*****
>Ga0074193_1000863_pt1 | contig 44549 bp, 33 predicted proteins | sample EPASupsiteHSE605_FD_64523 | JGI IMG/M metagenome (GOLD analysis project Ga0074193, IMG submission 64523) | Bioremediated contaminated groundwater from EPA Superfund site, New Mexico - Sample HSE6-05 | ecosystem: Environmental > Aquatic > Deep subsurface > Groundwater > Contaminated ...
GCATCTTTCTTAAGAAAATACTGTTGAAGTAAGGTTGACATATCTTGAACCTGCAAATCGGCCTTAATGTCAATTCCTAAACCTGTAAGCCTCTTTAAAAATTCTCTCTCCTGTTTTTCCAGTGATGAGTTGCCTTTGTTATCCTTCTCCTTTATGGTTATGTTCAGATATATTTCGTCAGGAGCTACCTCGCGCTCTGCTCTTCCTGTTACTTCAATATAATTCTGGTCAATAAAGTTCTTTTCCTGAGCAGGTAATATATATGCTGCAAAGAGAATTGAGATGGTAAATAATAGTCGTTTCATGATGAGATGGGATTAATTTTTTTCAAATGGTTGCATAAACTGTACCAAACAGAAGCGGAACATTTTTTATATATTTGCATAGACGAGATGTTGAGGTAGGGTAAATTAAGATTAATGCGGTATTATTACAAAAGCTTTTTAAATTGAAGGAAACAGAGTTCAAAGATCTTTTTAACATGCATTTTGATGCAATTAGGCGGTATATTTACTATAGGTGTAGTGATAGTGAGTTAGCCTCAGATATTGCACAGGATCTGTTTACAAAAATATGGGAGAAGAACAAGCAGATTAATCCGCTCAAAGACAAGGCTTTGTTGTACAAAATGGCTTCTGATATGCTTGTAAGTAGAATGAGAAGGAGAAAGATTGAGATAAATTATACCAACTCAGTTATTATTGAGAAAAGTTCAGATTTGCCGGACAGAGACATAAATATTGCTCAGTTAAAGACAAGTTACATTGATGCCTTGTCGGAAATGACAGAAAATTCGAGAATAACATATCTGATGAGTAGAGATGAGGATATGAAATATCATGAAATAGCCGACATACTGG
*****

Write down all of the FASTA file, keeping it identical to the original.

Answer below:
>Ga0074193_1000863_pt1 | contig 44549 bp, 33 predicted proteins | sample EPASupsiteHSE605_FD_64523 | JGI IMG/M metagenome (GOLD analysis project Ga0074193, IMG submission 64523) | Bioremediated contaminated groundwater from EPA Superfund site, New Mexico - Sample HSE6-05 | ecosystem: Environmental > Aquatic > Deep subsurface > Groundwater > Contaminated ...
GCATCTTTCTTAAGAAAATACTGTTGAAGTAAGGTTGACATATCTTGAACCTGCAAATCGGCCTTAATGTCAATTCCTAAACCTGTAAGCCTCTTTAAAAATTCTCTCTCCTGTTTTTCCAGTGATGAGTTGCCTTTGTTATCCTTCTCCTTTATGGTTATGTTCAGATATATTTCGTCAGGAGCTACCTCGCGCTCTGCTCTTCCTGTTACTTCAATATAATTCTGGTCAATAAAGTTCTTTTCCTGAGCAGGTAATATATATGCTGCAAAGAGAATTGAGATGGTAAATAATAGTCGTTTCATGATGAGATGGGATTAATTTTTTTCAAATGGTTGCATAAACTGTACCAAACAGAAGCGGAACATTTTTTATATATTTGCATAGACGAGATGTTGAGGTAGGGTAAATTAAGATTAATGCGGTATTATTACAAAAGCTTTTTAAATTGAAGGAAACAGAGTTCAAAGATCTTTTTAACATGCATTTTGATGCAATTAGGCGGTATATTTACTATAGGTGTAGTGATAGTGAGTTAGCCTCAGATATTGCACAGGATCTGTTTACAAAAATATGGGAGAAGAACAAGCAGATTAATCCGCTCAAAGACAAGGCTTTGTTGTACAAAATGGCTTCTGATATGCTTGTAAGTAGAATGAGAAGGAGAAAGATTGAGATAAATTATACCAACTCAGTTATTATTGAGAAAAGTTCAGATTTGCCGGACAGAGACATAAATATTGCTCAGTTAAAGACAAGTTACATTGATGCCTTGTCGGAAATGACAGAAAATTCGAGAATAACATATCTGATGAGTAGAGATGAGGATATGAAATATCATGAAATAGCCGACATACTGG